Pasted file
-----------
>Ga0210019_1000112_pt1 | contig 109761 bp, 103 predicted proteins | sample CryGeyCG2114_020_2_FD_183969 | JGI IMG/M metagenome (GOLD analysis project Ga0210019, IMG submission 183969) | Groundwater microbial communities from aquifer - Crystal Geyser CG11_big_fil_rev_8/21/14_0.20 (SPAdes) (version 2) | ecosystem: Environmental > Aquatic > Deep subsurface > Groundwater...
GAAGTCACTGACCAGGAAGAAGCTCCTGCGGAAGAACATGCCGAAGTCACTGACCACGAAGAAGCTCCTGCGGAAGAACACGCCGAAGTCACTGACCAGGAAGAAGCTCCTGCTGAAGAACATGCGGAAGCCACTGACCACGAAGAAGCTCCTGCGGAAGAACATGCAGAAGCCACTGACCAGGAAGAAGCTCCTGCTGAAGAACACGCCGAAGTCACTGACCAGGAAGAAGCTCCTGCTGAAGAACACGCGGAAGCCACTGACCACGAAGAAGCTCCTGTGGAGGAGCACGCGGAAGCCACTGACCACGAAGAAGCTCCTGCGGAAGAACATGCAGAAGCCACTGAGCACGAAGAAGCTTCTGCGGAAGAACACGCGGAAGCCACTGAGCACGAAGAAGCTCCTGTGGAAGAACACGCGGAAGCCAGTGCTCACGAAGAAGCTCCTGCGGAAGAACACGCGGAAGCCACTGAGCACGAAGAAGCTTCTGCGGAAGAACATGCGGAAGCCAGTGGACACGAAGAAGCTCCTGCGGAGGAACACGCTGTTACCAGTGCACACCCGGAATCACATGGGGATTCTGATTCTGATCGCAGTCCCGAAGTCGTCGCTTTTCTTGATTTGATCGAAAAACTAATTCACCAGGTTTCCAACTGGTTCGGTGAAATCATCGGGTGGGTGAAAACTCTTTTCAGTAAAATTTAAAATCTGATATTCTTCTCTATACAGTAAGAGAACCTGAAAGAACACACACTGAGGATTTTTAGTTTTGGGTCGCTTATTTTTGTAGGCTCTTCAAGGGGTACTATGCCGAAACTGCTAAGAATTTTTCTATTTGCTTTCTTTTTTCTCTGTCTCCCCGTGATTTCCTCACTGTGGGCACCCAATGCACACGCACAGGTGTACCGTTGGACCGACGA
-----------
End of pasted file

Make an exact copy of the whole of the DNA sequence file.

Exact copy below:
>Ga0210019_1000112_pt1 | contig 109761 bp, 103 predicted proteins | sample CryGeyCG2114_020_2_FD_183969 | JGI IMG/M metagenome (GOLD analysis project Ga0210019, IMG submission 183969) | Groundwater microbial communities from aquifer - Crystal Geyser CG11_big_fil_rev_8/21/14_0.20 (SPAdes) (version 2) | ecosystem: Environmental > Aquatic > Deep subsurface > Groundwater...
GAAGTCACTGACCAGGAAGAAGCTCCTGCGGAAGAACATGCCGAAGTCACTGACCACGAAGAAGCTCCTGCGGAAGAACACGCCGAAGTCACTGACCAGGAAGAAGCTCCTGCTGAAGAACATGCGGAAGCCACTGACCACGAAGAAGCTCCTGCGGAAGAACATGCAGAAGCCACTGACCAGGAAGAAGCTCCTGCTGAAGAACACGCCGAAGTCACTGACCAGGAAGAAGCTCCTGCTGAAGAACACGCGGAAGCCACTGACCACGAAGAAGCTCCTGTGGAGGAGCACGCGGAAGCCACTGACCACGAAGAAGCTCCTGCGGAAGAACATGCAGAAGCCACTGAGCACGAAGAAGCTTCTGCGGAAGAACACGCGGAAGCCACTGAGCACGAAGAAGCTCCTGTGGAAGAACACGCGGAAGCCAGTGCTCACGAAGAAGCTCCTGCGGAAGAACACGCGGAAGCCACTGAGCACGAAGAAGCTTCTGCGGAAGAACATGCGGAAGCCAGTGGACACGAAGAAGCTCCTGCGGAGGAACACGCTGTTACCAGTGCACACCCGGAATCACATGGGGATTCTGATTCTGATCGCAGTCCCGAAGTCGTCGCTTTTCTTGATTTGATCGAAAAACTAATTCACCAGGTTTCCAACTGGTTCGGTGAAATCATCGGGTGGGTGAAAACTCTTTTCAGTAAAATTTAAAATCTGATATTCTTCTCTATACAGTAAGAGAACCTGAAAGAACACACACTGAGGATTTTTAGTTTTGGGTCGCTTATTTTTGTAGGCTCTTCAAGGGGTACTATGCCGAAACTGCTAAGAATTTTTCTATTTGCTTTCTTTTTTCTCTGTCTCCCCGTGATTTCCTCACTGTGGGCACCCAATGCACACGCACAGGTGTACCGTTGGACCGACGA